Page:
There are three basic steps to follow after receiving a subpoena: identify, authenticate, and respond appropriately.
A litigant frequently needs financial information from their opponent, and a good lawyer knows a great way to access that information is by subpoenaing the opponent’s bank. That can put the bank in the difficult position of balancing laws protecting its customer’s privacy with laws requiring it to comply with a subpoena. Privacy laws, including the Gramm-Leach-Bliley Act and the Right to Financial Privacy Act, generally include exceptions for subpoenas, but only if properly authorized. Knowing how to respond when a subpoena arrives at your bank is vitally important to keep the bank out of unnecessary litigation and free from regulatory scrutiny.
Three Steps to Follow After Receiving a Subpoena
You must first identify what type of subpoena you have received so you can respond appropriately. Information identifying the case, court or administrative agency, parties, and type of action is found in the case caption. The rules that apply to subpoenas vary significantly depending on the type of subpoena (civil, criminal, or administrative/investigative), and whether it is issued from a state or federal court. Since civil lawsuits are almost always about money, banks tend to see a lot civil subpoenas. As such, the particular rules discussed in this article will generally refer to state court subpoenas related to a civil action.
The next step is to authenticate the subpoena to ensure it is both genuine and properly issued. In most cases, attorneys can issue subpoenas without any prior authorization from the court, and often a subpoena is simply the printed product of a word processor without a special seal or stamp. Before producing any documents in response to the subpoena, contact the office of the issuing attorney to confirm that he or she in fact sent it. A quick Google search will allow you to independently verify the contact information for the issuing attorney most of the time.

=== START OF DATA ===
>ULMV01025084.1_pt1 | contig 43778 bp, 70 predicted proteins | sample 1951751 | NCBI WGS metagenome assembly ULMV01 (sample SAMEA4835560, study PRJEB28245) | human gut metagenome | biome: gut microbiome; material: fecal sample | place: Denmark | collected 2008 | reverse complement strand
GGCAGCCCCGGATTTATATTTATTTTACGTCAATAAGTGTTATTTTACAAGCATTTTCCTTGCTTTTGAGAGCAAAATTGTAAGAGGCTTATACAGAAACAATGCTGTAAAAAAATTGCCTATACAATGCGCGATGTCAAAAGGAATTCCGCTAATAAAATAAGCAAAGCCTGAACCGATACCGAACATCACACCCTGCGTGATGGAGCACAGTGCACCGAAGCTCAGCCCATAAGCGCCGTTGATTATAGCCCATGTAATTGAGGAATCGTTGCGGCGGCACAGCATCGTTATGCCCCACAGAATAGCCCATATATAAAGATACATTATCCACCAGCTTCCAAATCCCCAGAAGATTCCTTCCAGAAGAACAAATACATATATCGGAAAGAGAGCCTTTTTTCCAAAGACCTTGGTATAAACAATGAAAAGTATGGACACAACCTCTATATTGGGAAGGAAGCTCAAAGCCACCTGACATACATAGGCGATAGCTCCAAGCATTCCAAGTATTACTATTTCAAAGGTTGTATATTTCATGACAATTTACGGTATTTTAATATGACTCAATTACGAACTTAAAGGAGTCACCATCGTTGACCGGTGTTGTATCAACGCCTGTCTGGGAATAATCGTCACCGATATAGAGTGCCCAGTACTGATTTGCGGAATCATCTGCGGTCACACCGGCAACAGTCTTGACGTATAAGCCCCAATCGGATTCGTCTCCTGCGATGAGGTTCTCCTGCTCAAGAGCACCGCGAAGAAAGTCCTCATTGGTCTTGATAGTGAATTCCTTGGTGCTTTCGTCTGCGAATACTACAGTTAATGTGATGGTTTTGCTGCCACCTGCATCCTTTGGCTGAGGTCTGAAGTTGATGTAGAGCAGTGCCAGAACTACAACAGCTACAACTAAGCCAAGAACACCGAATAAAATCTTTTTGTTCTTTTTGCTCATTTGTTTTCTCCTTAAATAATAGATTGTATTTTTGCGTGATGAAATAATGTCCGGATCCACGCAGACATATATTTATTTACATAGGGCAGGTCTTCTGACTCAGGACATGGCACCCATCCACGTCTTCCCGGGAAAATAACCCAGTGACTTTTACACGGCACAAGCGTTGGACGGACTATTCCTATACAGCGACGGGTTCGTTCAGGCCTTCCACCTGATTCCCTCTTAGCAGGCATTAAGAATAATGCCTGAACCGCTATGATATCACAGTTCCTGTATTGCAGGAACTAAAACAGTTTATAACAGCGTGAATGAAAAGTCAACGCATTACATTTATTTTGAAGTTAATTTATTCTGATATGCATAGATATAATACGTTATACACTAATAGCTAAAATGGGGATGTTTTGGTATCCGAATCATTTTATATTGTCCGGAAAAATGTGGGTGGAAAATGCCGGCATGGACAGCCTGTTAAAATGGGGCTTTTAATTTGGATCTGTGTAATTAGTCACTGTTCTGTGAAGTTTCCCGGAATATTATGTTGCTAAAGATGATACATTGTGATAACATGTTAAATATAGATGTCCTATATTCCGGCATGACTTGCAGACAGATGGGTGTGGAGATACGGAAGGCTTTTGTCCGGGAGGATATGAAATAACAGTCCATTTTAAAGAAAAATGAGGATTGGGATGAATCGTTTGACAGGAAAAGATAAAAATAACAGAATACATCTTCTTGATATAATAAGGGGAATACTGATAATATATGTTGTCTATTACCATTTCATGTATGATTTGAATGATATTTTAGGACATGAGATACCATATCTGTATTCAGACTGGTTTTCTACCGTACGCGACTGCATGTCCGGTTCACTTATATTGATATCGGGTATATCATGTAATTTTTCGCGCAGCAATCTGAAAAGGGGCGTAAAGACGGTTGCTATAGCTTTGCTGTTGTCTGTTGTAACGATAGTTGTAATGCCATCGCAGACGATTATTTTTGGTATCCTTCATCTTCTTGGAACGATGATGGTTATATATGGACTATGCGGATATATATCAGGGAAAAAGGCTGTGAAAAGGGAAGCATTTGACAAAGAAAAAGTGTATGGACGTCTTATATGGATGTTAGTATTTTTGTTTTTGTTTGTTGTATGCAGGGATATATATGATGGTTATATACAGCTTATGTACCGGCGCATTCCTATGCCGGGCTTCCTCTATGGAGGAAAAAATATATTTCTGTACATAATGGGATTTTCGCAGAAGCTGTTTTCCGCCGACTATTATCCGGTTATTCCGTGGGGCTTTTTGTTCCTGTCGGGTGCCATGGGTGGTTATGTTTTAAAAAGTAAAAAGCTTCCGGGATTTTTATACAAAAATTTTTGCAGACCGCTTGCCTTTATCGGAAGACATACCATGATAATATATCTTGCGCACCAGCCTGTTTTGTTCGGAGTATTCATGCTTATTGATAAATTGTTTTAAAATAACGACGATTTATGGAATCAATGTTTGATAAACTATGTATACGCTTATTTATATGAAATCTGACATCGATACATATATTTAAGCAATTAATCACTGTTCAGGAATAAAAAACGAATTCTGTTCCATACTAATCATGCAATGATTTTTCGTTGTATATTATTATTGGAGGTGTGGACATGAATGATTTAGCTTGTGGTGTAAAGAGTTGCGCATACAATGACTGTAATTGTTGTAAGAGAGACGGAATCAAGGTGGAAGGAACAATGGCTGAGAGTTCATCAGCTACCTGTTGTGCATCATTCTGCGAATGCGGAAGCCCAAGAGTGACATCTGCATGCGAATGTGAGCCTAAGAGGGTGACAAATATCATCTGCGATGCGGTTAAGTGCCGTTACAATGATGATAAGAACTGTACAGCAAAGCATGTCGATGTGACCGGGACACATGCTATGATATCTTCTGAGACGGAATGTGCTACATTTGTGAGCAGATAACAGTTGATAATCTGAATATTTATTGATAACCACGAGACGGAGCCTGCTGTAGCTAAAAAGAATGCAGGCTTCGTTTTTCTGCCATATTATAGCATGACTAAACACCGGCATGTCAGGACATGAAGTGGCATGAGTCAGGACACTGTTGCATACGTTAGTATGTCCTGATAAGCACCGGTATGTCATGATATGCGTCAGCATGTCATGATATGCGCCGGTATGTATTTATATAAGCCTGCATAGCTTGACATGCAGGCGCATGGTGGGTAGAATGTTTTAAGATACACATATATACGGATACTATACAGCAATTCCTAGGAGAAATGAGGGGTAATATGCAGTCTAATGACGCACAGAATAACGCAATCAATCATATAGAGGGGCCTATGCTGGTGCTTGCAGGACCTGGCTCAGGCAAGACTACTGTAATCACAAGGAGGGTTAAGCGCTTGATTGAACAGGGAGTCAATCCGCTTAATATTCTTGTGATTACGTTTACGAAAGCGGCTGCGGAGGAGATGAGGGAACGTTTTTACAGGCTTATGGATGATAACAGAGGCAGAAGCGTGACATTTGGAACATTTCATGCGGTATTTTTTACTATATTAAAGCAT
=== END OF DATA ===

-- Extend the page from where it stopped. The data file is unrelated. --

To ensure it is properly issued, first check to make sure the subpoena reasonably identifies the documents it seeks and a reasonable place for production. The subpoena also needs to have been properly served, usually by a process server. Finally, the court under whose authority the subpoena is issued needs to have jurisdiction, that is, authority over the bank. A federal court can issue subpoenas nationwide. But a subpoena through an out of state court probably is not properly issued to a South Dakota bank unless the bank regularly conducts business there. There is a process by which out-of-state attorneys can have a South Dakota state court issue a subpoena for them. Make them follow that process before divulging your customer’s information.
Finally, respond appropriately. If the subpoena is authentic and properly issued, then the bank will be required to produce the requested documents. If the request seems oppressive, requires the bank to produce documents at an unreasonable location, or is objectionable for some other reason, then the bank must object in writing to the issuing attorney before the deadline to comply or within 10 days (14 days in federal court), whichever is sooner. Failing to make a timely objection to a subpoena will waive any objection.
Properly balancing customer privacy with a bank’s legal obligations to produce documents requires the bank to evaluate each subpoena it receives using the three steps described in this article. However, questions will inevitably arise about how the rules apply in a particular case. Many times, those questions can be answered with telephone call to your attorney, but knowing what to look for (and why) can help a bank quickly get the correct answer when deciding how to respond to a subpoena.
Vince Roche and Joel Rische are attorneys at Davenport, Evans, Hurwitz & Smith, LLP in Sioux Falls, SD. Vince Roche can be reached at firstname.lastname@example.org or 605-357-1250. Joel Rische can be reached at email@example.com or 605-357-1259.
Davenport, Evans, Hurwitz & Smith, LLP, located in Sioux Falls, South Dakota, is one of the State’s largest law firms. The firm’s attorneys provide business and litigation counsel to individuals and corporate clients in a variety of practice areas. For more information about Davenport Evans, visit www.dehs.com.